At your peak and the peak of other artists who put their soul in there music, is there a weird feeling where you wonder what people like you for? The hit single or you as a complete artist?
Well, I think a lot of artists want to have people just like them. I think success is on the menu. When I started, I never thought that through. I wanted to do well, but I never thought we’d be successful. When it started to happen I kind of like dealt with it in my own ways but I think it reached a point in the late ’80’s where I went a bit funny. I mean, you are just stared at all the time like an animal and it gets weird. It was often good fun, but there was not a period of time that I can say I truly enjoyed. It was a strange experience, but I wouldn’t want to have to live through it again. It’s great being popular, but you cross a line where it becomes natural where it goes along the line of being a phenomenon. The stage isn’t a natural human home. I started to lose my mind because we’d be on stage singing songs to sixty thousand people and I just thought, ‘Something is wrong.’
It’s not natural, you can put the numbers in the hundreds of who has ever been in front of a crowd like that. You put me on stage like that and I’ll collapse from fear.
I used to collapse from beer. (we both laugh)
Are you able to walk the street and go about your business?
Not really, it’s still strange for me. It’s never kind of tailed off. It is kind of flattering that we still attract an overly affectionate audience. I still have people who camp outside. I’ve been in the same place for ten years so the locals don’t pay it no mind anymore, they just sort of mutter under their breath. (laughs) But I don’t think that has to do with me being in The Cure. If I want to go out and see a band in London, there are people in the audience who are Cure fans because I’m drawn to music Cure fans are drawn to. But it’s awkward and people will turn around and just stare at me like a secondary attraction. I’m going out for a drink after there is always someone who will act obnoxious. It’s become natural for me because you get to a point where you stop thinking this is strange because the strange becomes the norm.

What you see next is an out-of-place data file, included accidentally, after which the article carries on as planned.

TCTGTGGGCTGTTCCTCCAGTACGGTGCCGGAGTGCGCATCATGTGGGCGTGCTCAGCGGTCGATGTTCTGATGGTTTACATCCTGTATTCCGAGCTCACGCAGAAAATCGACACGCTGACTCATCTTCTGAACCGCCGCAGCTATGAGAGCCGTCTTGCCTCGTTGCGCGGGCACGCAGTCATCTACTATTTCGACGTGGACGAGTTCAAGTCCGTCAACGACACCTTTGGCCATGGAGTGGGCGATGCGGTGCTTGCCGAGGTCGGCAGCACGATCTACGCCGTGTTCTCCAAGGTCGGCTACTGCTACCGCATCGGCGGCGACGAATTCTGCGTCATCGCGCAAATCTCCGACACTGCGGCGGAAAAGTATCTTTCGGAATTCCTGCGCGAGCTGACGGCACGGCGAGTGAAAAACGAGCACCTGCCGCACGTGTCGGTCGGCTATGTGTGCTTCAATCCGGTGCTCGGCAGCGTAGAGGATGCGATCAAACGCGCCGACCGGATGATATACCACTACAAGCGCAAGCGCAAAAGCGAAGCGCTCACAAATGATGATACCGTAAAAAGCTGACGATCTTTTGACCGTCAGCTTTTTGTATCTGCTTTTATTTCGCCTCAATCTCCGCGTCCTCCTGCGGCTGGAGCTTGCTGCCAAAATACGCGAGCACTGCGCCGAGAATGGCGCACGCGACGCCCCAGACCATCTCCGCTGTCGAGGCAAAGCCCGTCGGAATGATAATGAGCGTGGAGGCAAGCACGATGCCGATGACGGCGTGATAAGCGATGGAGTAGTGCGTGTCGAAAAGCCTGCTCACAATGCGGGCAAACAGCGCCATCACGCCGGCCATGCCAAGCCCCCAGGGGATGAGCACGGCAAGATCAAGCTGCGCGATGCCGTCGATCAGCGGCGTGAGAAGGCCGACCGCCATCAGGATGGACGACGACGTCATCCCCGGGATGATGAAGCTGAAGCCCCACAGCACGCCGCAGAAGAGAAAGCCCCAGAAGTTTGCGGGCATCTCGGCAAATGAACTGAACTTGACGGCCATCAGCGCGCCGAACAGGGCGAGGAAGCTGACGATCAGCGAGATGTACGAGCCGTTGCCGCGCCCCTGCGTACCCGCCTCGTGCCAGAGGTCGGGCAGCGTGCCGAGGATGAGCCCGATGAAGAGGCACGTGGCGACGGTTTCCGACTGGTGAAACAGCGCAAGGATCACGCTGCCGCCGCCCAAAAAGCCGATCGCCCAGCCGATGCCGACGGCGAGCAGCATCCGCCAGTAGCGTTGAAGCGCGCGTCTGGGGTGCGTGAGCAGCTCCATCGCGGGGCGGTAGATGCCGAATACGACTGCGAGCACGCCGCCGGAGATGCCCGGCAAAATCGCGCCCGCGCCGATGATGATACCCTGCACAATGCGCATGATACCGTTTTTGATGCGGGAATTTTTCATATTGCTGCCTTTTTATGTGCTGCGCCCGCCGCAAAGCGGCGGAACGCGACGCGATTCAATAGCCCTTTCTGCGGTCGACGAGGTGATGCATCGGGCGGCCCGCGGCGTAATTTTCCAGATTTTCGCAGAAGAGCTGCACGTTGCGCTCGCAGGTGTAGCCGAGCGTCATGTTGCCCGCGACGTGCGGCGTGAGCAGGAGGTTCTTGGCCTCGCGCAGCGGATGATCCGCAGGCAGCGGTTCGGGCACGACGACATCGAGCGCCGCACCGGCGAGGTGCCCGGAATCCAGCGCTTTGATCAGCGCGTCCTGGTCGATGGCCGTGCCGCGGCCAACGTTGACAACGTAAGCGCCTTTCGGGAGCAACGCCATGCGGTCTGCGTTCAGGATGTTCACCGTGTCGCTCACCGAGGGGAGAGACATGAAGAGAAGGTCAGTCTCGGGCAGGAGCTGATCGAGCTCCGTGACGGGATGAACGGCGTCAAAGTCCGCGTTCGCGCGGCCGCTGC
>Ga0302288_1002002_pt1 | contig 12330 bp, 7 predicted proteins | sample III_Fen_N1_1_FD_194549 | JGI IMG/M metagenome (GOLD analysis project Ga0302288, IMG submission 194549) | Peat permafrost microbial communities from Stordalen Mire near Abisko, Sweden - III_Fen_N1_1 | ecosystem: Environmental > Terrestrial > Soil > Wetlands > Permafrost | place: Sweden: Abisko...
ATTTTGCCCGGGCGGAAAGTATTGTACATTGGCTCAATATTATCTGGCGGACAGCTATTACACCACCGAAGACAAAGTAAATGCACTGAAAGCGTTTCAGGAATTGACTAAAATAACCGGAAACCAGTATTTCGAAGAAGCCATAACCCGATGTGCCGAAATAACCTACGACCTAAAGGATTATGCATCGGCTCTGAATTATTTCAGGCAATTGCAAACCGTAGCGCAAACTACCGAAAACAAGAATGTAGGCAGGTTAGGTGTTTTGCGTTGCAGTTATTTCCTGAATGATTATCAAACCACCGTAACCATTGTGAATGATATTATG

I emailed a friend yesterday and asked her what she’d ask and it’s always the fan stuff, and I thought it was funny that this grown up girl acted like a little girl when talking about you. It’s amazing how that thing about The Cure has sustained.
I know. I think that the diehard fans feel that I understand what they are feeling because they get the songs. And I think our audience really bonds at shows and on the internet because they all have a common interest. But I think people put me in a roll that I don’t really occupy. I do often go on the web and troll around and read stuff. I find it fun that The Cure is this outlet, and I think because I’ve retained some privacy people are always putting out questions about me.
I think people still talk about you because they still know there is more about you they don’t know, whereas a lot of bands today just talk about anything.
(laughs) True. And here I am talking about how I want my privacy and yet I’m talking on and on. (laughs)
I was reading a bulletin board where fans were asking, ‘What do you think Robert Smith is listening to?’ Interesting question, but it’s funny how they cast themselves as you. (we both laugh)
It’s a bit bizarre. I look forward to the Deftones new album, I really enjoyed their last record. I have found myself listening to Korn, which I find funny because for some reason I don’t think I’m their target audience. (we both laugh) For some reason I find myself strangely drawn to them. I like Heather Nova, I forgot how much I liked her. I like Mogwai. I’m not as enamored by the new wave of British stuff.
The weak singer-songwriter stuff.
Do you find yourself listening to older music?
The cd I listened to over the weekend was Bowie’s Ziggy Stardust. I actually listen to a lot of instrumental music at home because I find myself criticizing lyrics. I hear something interesting and the intro sounds really good and then here come the lyrics and I think, ‘Oh, fuck.’
+ charlie craine